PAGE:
Article by Jim Fletcher
News came this week that Family Christian Stores is finally shuttering all
240 locations. The 85-year-old chain filed for bankruptcy protection in
2015, and now the end has come for the Christian retail giant that employed
3,000 and stretched across 36 states.
As one writer put it, Amazon warlord Jeff Bezos deserves much of the credit
for turning most independent bookstores into karate schools or bakeries. But
there is another, more specific reason Family Christian Stores is gone.
They did it to themselves.
The explosion came from within, as decades of pandering to the lowest-common
denominator within evangelicalism resulted in poorly educated Christians who
have read more about Jesus in "Jesus Calling" than from the Bible.
And the "Jesus Calling" version of "Jesus" ain't Him.
The erosion of Christian retail began before my entrance into the publishing
industry in 1993, but that decade saw the worst kind of compromise with
error in the Church. If one looks at the top 50 bestsellers from CBA (the
Association for Christian Retail) currently, a Bible-believer couldn't
recommend more than a handful, at most. Family Christian Stores stocked them
Whereas CBA for years has allowed the Brian McLarens and Health
Communications of the world to be featured at the summer convention, Family
Christian Stores has taken a front-row, star-studded table at the front. A
powerful entity, Family was courted by publishers and their sales reps. The
result was a multi-headed monster that gourged itself on heretical books and
other materials.
The demise of Christian retail and, by extension in my view, the majority of
the Evangelical church in this country, came about from a tightly
coordinated effort. This ranged from celebrity pastors and ministry heads to
publishers and, yes, Christian retail.
The irony is, while Family Christian Stores has imploded, the carcass will
simply remain for a while on the highway of "Christian" resources, and the
road is well traveled. If books are no longer sold by Family Stores, they
will be sold by Amazon, or Saddleback Church, or North Point, or Willow
Creek. Et cetera.
You see, a dirty secret of the Evangelical world is that if heretical books
no longer have a home in bankrupt retail stores, they live and thrive in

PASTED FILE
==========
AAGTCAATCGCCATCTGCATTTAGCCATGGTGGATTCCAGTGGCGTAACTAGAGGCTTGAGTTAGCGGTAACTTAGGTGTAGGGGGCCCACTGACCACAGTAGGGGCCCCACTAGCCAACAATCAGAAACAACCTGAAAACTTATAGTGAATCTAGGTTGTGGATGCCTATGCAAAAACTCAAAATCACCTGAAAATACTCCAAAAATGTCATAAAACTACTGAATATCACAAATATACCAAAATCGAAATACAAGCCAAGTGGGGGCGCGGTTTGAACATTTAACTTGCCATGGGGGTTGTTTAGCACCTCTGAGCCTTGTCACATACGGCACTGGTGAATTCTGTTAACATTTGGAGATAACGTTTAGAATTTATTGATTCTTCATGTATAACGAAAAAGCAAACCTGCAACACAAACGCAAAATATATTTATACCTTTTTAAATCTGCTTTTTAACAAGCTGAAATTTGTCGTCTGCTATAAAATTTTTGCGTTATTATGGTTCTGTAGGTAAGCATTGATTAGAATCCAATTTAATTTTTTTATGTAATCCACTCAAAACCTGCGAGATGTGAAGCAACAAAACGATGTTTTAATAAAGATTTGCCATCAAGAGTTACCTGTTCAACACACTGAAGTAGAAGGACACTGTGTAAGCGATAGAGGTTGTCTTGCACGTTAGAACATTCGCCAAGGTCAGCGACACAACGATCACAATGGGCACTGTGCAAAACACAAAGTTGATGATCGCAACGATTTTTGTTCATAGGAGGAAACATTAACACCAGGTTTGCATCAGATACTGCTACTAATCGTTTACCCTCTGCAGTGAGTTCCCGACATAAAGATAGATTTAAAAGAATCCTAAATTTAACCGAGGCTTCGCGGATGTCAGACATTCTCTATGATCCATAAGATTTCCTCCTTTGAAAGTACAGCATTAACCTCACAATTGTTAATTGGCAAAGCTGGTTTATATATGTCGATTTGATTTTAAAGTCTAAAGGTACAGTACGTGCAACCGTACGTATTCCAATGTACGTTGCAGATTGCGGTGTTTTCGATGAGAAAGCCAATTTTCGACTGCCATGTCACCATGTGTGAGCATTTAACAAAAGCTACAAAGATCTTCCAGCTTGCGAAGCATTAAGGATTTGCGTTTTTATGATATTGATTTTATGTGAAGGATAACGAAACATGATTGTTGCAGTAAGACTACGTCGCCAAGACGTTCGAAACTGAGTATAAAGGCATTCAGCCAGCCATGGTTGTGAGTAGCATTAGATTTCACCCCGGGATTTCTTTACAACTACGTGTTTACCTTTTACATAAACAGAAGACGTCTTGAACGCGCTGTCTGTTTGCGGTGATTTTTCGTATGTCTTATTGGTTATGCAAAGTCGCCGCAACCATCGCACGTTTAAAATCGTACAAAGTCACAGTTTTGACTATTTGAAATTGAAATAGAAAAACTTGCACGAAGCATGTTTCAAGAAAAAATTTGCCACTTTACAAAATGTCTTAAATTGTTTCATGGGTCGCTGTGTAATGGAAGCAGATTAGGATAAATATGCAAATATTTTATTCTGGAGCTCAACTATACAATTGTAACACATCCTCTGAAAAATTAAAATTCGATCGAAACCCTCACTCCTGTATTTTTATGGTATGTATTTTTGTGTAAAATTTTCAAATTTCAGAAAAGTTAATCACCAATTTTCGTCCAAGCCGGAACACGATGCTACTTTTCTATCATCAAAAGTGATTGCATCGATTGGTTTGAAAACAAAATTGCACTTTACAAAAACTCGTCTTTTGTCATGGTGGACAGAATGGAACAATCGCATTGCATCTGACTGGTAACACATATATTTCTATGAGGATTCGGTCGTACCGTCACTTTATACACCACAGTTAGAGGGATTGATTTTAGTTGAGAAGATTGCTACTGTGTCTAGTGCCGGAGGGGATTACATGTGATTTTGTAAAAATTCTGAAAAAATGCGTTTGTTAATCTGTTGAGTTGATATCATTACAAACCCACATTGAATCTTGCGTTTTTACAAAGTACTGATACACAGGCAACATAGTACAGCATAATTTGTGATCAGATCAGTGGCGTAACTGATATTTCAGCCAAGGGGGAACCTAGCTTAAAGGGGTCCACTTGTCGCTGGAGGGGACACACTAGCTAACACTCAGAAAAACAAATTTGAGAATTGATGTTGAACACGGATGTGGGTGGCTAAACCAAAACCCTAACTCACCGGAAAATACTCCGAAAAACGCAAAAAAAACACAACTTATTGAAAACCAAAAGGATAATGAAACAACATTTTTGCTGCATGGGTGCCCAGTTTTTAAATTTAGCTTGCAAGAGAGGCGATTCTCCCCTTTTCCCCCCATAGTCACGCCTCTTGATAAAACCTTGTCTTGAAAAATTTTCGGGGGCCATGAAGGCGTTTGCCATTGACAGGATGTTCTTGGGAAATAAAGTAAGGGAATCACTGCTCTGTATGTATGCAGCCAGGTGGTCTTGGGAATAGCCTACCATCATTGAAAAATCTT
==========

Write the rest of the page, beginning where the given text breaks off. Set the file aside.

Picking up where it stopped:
conferences, mega-churches, and media.
Celebrity pastors don't need no stinking Family Christian Retail. They have
myriad platforms to rake in the cash.
Mystical, contemplative spirituality, weird experiential-driven claptrap,
and social justice progressivism passes today for Christian resources. They
all contribute to the biblical illiteracy in this country.
At the Family Christian Stores fire sale, one can find books by Jen Hatmaker
(a Never-Trumper, socially progressive "evangelical"), Hillsong's Brian
Houston and William Paul Young, who wrote "The Shack."
That's just the tip of the iceberg that has rendered the Evangelical
community just another glitzy, over-confident Titanic.
Family Christian Stores made a conscious decision years ago to make cash the
only real priority. No vetting of books being peddled by publishers and
salesmen who were, in some cases, more pagan than Baal. Anything labeling
itself "Christian" was allowed in the door, more enthusiastically if the
book sold like hotcakes as we used to say.
The vast majority of evangelicals today, whether in the pews or in Christian
retail, have no interest in a lecture by the likes of me. So the pollution
of the Evangelical waterways will no doubt continue.
I watched the progressions over the years. At one time, Baker Books promoted
heavily the works of people like the creationist scholar Henry Morris (the
house still publishes "The Genesis Record"), but only a few years ago found
itself in the quicksand of a new imprint, Emergent Village. There, one could
find (and still can) books by progressive radicals like Doug Pagitt and Tony
Jones ("The Emergent Manifesto").
A few years ago, Jones - who at one time taught at Fuller - announced that
he no longer believes in Original Sin.
Why in the world would Christian retail promote such a person?
Christian Retail has no one else to blame. The sad case of Family Christian
Stores is but one (gigantic) example of what happens when a Christian entity
doesn't guard its heart.
I sometimes say "no one cares" when I point these things out. A few readers
rightly complain that that isn't technically true. Of course I am aware
some/many(?) do care, and deeply. But my point is in general, American
evangelicals are simply annoyed by columns like this, because they are
Well, poison in the bloodstream (just try and count all my metaphors in this
piece!) is definitely negative. The messenger is not actually negative, you
see, and that's an important distinction. Because if you can avoid the trap
of believing the messenger carrying this sad news is negative, you can begin
to see the real culprits.
It is a sign of our times that when I tell audiences or readers that their
best Christian resources are a Bible, pen and notebook, I hear laughter from
the audience. It sounds funny, I guess. But it is also the truth. If the
American Christian community would study the Bible, pray, and make real
disciples, there would be a thriving Christian bookstore on every street
Ironic, isn't it?
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Jim Fletcher
Posted with permission from WND


  1. Amen! I found it extremely disturbing, that when you walk into those "Christian" Book stores the first thing you ran into was Catholic Garbage. They sold every form of religion. Now you have to ask yourself, how can this be? One word. Profit. That's right folks. Jesus is for sale. 😡 I'm glad that the Lord was kind enough to wake me up. Thank you, Jesus.


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